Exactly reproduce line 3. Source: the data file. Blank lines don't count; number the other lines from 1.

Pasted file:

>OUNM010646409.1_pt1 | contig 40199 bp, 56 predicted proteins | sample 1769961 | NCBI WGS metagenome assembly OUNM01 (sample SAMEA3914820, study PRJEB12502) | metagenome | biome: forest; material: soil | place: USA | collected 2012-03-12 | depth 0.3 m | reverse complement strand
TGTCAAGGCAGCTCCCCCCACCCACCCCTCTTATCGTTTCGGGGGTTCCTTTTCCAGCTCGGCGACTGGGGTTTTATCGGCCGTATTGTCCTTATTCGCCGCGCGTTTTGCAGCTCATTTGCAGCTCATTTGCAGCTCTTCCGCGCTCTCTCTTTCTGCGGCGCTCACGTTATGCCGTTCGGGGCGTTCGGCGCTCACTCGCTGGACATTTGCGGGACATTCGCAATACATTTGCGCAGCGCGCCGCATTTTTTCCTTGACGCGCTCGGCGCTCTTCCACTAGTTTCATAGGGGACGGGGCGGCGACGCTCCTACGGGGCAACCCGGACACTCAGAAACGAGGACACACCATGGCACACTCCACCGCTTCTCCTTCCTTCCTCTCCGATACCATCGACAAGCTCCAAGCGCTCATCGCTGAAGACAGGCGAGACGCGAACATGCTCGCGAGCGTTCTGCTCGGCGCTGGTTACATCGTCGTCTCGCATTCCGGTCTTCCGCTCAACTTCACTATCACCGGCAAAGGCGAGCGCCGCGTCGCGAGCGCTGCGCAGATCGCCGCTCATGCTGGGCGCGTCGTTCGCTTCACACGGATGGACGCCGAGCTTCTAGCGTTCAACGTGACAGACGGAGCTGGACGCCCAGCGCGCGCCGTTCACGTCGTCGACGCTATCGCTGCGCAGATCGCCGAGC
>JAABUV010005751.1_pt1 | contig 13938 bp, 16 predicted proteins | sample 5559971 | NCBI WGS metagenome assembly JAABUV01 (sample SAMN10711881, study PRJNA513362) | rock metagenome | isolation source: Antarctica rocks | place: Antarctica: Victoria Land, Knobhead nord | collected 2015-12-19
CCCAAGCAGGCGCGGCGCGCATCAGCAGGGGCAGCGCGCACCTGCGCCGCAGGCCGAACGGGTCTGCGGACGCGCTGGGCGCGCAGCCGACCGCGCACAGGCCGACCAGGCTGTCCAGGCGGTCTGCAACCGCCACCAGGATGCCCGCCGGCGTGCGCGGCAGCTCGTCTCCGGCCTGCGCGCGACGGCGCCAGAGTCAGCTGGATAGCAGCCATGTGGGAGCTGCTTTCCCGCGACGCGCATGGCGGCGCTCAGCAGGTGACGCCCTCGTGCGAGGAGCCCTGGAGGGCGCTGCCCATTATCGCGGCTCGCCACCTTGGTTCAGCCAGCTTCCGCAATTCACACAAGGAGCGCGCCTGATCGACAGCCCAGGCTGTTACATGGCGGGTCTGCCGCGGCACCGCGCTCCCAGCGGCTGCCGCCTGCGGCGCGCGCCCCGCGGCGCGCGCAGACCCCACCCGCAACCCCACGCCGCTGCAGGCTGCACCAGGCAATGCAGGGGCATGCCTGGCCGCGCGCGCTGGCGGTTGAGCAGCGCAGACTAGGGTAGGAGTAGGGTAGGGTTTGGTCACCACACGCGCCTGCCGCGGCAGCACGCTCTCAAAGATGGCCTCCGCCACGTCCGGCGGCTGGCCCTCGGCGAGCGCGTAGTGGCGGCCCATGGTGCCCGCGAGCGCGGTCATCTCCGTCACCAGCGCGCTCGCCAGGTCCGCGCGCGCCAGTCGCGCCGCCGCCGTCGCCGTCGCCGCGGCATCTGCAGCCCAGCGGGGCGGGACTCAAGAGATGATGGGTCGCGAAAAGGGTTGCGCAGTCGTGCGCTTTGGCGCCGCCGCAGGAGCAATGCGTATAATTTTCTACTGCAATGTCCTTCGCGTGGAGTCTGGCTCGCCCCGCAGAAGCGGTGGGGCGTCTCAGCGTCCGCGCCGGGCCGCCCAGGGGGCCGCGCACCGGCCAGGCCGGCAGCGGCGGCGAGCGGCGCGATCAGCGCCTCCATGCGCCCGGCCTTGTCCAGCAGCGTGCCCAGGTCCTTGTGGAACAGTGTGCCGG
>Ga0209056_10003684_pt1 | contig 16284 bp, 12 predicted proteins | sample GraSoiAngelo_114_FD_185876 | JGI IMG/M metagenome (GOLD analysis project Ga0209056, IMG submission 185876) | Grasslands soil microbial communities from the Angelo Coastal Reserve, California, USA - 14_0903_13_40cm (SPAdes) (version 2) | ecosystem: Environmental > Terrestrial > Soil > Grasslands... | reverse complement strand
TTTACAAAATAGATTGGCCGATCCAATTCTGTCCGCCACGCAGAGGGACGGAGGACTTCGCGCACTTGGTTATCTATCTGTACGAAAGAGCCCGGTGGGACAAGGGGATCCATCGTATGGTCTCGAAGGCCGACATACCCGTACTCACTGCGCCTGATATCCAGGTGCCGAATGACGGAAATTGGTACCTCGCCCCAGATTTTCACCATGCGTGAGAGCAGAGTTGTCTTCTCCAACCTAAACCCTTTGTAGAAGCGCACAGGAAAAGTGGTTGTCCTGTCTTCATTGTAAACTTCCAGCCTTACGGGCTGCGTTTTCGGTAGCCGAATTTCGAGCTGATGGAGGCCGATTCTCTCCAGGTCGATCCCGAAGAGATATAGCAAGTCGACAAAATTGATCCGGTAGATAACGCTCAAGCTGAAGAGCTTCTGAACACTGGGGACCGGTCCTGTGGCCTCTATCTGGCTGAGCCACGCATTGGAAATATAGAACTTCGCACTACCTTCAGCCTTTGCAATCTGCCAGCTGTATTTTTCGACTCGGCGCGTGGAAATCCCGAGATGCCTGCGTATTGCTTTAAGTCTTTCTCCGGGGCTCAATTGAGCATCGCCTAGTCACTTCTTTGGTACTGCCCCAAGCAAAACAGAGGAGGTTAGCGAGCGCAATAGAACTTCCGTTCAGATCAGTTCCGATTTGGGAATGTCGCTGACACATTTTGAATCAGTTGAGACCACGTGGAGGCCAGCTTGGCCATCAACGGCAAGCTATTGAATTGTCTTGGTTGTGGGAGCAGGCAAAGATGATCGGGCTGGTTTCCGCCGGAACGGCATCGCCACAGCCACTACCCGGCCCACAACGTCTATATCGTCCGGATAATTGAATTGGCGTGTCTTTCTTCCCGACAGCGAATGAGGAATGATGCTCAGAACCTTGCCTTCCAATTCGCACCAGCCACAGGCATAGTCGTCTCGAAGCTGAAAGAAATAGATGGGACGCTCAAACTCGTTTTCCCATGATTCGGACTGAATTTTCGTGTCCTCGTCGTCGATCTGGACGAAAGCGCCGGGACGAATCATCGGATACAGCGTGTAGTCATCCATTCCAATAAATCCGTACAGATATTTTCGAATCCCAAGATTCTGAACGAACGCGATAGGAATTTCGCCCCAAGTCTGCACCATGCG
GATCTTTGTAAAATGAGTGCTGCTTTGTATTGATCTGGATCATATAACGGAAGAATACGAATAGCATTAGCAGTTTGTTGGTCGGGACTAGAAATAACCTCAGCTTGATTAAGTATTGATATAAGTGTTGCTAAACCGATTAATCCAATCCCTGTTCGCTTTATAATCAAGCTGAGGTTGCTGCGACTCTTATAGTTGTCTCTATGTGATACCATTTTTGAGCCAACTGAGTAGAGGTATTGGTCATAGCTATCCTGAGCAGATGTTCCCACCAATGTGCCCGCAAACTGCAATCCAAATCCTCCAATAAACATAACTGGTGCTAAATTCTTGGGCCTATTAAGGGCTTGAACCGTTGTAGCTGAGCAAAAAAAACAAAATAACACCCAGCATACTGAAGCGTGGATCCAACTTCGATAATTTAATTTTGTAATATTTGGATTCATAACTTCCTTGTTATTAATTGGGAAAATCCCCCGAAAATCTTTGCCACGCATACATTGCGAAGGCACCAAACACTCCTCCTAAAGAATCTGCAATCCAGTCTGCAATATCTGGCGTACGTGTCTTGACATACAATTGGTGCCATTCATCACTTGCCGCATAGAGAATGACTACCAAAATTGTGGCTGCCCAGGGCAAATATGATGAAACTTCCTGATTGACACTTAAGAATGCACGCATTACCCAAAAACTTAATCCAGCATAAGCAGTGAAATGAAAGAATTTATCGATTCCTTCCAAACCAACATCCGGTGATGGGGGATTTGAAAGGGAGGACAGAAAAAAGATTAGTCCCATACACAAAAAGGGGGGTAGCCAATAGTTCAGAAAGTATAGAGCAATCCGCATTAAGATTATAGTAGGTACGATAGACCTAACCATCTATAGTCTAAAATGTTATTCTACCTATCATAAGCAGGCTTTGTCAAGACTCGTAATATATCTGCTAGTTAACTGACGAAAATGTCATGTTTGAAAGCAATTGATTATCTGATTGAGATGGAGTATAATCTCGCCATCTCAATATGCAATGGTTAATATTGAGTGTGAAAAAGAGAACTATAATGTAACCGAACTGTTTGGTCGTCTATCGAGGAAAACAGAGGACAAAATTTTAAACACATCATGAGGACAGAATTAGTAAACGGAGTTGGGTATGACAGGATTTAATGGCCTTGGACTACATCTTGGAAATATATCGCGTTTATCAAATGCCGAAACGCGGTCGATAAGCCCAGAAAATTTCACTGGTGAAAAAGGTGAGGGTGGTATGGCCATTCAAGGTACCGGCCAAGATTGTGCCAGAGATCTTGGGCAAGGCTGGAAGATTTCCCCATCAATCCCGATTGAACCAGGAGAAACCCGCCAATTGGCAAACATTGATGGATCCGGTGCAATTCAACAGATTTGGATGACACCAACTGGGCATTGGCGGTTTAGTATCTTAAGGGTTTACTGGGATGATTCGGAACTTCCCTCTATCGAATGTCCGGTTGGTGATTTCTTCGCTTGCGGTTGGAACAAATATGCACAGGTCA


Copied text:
>JAABUV010005751.1_pt1 | contig 13938 bp, 16 predicted proteins | sample 5559971 | NCBI WGS metagenome assembly JAABUV01 (sample SAMN10711881, study PRJNA513362) | rock metagenome | isolation source: Antarctica rocks | place: Antarctica: Victoria Land, Knobhead nord | collected 2015-12-19